EU tyre labelling - Only 8% of drivers are aware of the three labelling criteria

Only 8% of drivers are aware of the three labelling criteria

EU tyre labelling Published the 19/11/2013 by Peter

Tyre labelling is now mandatory in Europe, but have European consumers fully integrated this new labelling system when buying tyres? In partnership with Ipsos, the new Rezulteo survey shows that consumers are more familiar with labelling than before, but it is still not a decisive purchasing criterion since they prefer to give priority to the price of tyres and advice from sales specialists.

Labelling survey 2013 The tyre performance label: Still not a decisive purchasing criterion! - Copyright © : rezulteo

It is now one year since labelling became mandatory for tyres on sale in European Union countries. One month before tyre labelling came into force, Rezulteo launched a survey to analyse the level of awareness among European consumers with regards this measure. At that time, 80% of respondents were unaware of this legislation, but 80% of them thought that it was a good idea.

But where do we stand today, one year after the introduction of tyre labelling? To find out, Rezulteo has conducted a new survey to analyse the purchasing awareness and behaviour of European consumers with regards tyres. The survey was conducted a few weeks ago among Italian, French, German, Spanish and British drivers, who they themselves maintain their car.

This study shows contrasting results: Certainly, more consumers are aware of tyre labelling, but still only a very few use labelling when buying tyres. This is particularly noticeable with German and British drivers. In must cases, the consumer first relies on advice from the retailer and looks at the price of tyres. Analysing the tyre label is much less important for the consumer.

Twelve months after the introduction of tyre labelling in Europe, it appears that consumers are still not well informed. Work still remains to be done to raise awareness among consumers of the obvious importance of these labelling parameters, whether in terms of environmental protection (consumption) or safety. This is especially true at a time where the commercial offering from tyre manufacturers is bigger than ever.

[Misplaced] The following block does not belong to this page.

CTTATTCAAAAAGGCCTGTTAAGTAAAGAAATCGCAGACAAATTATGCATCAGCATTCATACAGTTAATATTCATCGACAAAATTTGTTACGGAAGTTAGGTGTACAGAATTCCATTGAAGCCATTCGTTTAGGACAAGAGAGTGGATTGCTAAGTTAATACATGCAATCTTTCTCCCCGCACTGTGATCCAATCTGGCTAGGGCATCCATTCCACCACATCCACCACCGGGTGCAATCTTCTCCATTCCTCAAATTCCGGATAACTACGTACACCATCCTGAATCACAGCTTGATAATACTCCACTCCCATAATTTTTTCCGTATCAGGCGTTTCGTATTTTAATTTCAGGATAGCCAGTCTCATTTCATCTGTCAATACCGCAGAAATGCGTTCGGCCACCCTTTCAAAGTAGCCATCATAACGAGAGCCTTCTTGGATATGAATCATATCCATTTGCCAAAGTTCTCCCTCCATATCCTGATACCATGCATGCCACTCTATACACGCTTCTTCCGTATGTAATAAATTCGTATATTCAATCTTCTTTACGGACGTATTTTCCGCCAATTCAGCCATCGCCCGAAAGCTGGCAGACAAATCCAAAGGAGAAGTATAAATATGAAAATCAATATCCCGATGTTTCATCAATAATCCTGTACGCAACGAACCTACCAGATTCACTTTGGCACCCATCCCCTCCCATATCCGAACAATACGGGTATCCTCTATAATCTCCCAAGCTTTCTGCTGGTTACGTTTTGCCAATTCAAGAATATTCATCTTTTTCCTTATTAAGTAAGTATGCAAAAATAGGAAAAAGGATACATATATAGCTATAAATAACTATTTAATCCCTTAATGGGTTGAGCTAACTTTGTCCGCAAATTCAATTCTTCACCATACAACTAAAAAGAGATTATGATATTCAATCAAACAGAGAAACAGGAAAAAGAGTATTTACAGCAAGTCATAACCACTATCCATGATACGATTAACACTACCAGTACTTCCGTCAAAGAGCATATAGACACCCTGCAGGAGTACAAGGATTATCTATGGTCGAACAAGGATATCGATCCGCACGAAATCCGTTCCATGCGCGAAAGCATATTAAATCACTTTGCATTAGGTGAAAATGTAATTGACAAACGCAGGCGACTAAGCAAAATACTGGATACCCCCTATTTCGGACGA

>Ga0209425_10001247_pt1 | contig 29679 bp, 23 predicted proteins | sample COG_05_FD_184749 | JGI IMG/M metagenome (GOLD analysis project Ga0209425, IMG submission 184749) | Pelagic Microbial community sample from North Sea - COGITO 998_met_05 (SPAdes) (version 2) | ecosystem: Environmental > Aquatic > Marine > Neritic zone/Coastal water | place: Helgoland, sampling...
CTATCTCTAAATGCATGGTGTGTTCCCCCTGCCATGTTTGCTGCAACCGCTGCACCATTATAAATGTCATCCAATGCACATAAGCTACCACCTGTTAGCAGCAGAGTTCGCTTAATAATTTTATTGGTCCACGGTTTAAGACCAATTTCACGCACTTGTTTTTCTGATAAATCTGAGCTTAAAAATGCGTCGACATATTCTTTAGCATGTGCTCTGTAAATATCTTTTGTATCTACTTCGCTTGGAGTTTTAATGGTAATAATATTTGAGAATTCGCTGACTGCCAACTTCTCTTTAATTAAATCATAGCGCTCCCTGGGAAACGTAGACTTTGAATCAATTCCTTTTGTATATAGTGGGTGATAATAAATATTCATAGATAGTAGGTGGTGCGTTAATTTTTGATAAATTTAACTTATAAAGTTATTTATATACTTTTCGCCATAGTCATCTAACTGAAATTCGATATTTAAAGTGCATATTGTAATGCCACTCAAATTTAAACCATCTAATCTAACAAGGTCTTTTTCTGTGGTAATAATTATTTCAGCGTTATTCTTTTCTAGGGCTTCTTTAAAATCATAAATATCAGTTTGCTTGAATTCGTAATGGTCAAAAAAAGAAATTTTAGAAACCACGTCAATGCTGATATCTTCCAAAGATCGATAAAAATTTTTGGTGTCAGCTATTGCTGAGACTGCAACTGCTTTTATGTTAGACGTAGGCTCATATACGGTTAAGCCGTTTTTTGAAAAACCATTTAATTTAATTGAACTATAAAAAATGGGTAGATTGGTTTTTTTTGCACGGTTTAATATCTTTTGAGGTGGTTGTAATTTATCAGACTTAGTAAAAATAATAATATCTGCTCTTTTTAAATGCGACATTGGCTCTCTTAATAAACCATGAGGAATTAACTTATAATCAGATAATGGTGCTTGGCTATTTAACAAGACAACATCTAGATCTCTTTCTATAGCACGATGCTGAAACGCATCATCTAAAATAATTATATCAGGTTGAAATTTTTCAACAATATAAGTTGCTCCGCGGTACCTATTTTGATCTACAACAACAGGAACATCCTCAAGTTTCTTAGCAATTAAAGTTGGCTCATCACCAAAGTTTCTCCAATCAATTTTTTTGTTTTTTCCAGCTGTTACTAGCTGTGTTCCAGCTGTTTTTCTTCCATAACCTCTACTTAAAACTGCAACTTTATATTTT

8 key figures from the survey

> Understanding and assimilating the label

1. More European consumers are familiar with it...

36% of respondents have already heard about this mandatory regulation, up from 22% one year ago. Note that British consumers are the least aware of all respondents, possibly due to a particularly passive behaviour when it comes to maintaining their vehicle. Logically, people who recently bought tyres are more aware (46%) of labelling and 52% of them only discovered this regulation when buying their tyres.

2. … and understand the interest of it …

72% of respondents say that they agree with tyre labelling. Note that from one country to another, they are more or less convinced: This percentage reaches 87% in Italy and 83% in Spain. The Germans and British are less receptive (56%), the French are even less so.